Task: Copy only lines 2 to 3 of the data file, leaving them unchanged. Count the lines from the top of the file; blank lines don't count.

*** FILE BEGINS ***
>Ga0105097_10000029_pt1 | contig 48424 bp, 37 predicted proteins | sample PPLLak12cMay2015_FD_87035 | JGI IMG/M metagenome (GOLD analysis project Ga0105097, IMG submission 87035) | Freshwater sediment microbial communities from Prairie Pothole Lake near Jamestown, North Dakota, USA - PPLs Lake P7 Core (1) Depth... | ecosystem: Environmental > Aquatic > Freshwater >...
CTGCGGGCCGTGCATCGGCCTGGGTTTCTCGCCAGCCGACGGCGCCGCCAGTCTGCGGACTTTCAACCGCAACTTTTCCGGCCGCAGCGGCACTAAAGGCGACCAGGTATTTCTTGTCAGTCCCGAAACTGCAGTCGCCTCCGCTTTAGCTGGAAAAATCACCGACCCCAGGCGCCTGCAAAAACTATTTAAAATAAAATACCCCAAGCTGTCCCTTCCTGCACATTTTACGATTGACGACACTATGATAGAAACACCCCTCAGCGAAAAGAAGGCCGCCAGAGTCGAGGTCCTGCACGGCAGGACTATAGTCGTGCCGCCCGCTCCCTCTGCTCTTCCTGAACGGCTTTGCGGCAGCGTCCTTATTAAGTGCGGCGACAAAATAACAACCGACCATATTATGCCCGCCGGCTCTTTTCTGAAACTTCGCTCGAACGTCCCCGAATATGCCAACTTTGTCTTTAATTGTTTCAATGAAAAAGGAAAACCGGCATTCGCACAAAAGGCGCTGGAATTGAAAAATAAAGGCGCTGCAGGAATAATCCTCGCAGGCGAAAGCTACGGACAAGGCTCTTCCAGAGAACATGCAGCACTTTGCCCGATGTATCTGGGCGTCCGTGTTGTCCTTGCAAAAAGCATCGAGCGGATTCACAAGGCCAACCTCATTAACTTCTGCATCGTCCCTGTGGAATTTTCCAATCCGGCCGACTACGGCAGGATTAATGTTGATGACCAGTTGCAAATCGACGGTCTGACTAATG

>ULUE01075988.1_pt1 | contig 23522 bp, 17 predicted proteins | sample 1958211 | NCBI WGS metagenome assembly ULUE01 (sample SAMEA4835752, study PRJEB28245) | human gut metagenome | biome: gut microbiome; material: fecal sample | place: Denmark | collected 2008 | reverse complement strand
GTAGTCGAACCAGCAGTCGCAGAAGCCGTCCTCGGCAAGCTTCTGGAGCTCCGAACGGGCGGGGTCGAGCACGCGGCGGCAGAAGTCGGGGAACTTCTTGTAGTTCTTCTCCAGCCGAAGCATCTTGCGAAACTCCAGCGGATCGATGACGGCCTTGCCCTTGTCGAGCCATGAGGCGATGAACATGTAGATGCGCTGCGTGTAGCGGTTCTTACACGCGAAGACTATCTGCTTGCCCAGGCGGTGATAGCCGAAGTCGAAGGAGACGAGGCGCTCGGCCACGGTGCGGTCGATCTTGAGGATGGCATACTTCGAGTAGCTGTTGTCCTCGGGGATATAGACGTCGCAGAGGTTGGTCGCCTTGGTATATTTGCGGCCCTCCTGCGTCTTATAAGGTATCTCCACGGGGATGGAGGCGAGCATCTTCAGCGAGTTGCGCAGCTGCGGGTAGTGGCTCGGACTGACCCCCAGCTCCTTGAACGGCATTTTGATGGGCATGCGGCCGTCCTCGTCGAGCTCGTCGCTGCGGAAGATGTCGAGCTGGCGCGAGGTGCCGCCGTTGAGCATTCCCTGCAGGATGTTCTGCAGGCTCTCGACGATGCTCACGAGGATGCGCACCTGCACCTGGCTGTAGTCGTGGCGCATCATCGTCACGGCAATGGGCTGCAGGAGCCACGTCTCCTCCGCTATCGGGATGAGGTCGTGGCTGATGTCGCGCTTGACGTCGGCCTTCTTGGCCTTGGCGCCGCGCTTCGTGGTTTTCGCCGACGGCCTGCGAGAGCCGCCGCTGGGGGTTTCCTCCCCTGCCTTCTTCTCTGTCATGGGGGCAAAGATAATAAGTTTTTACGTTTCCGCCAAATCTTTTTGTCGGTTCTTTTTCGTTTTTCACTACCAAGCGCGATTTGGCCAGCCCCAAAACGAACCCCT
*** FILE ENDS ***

CTGCGGGCCGTGCATCGGCCTGGGTTTCTCGCCAGCCGACGGCGCCGCCAGTCTGCGGACTTTCAACCGCAACTTTTCCGGCCGCAGCGGCACTAAAGGCGACCAGGTATTTCTTGTCAGTCCCGAAACTGCAGTCGCCTCCGCTTTAGCTGGAAAAATCACCGACCCCAGGCGCCTGCAAAAACTATTTAAAATAAAATACCCCAAGCTGTCCCTTCCTGCACATTTTACGATTGACGACACTATGATAGAAACACCCCTCAGCGAAAAGAAGGCCGCCAGAGTCGAGGTCCTGCACGGCAGGACTATAGTCGTGCCGCCCGCTCCCTCTGCTCTTCCTGAACGGCTTTGCGGCAGCGTCCTTATTAAGTGCGGCGACAAAATAACAACCGACCATATTATGCCCGCCGGCTCTTTTCTGAAACTTCGCTCGAACGTCCCCGAATATGCCAACTTTGTCTTTAATTGTTTCAATGAAAAAGGAAAACCGGCATTCGCACAAAAGGCGCTGGAATTGAAAAATAAAGGCGCTGCAGGAATAATCCTCGCAGGCGAAAGCTACGGACAAGGCTCTTCCAGAGAACATGCAGCACTTTGCCCGATGTATCTGGGCGTCCGTGTTGTCCTTGCAAAAAGCATCGAGCGGATTCACAAGGCCAACCTCATTAACTTCTGCATCGTCCCTGTGGAATTTTCCAATCCGGCCGACTACGGCAGGATTAATGTTGATGACCAGTTGCAAATCGACGGTCTGACTAATG

>ULUE01075988.1_pt1 | contig 23522 bp, 17 predicted proteins | sample 1958211 | NCBI WGS metagenome assembly ULUE01 (sample SAMEA4835752, study PRJEB28245) | human gut metagenome | biome: gut microbiome; material: fecal sample | place: Denmark | collected 2008 | reverse complement strand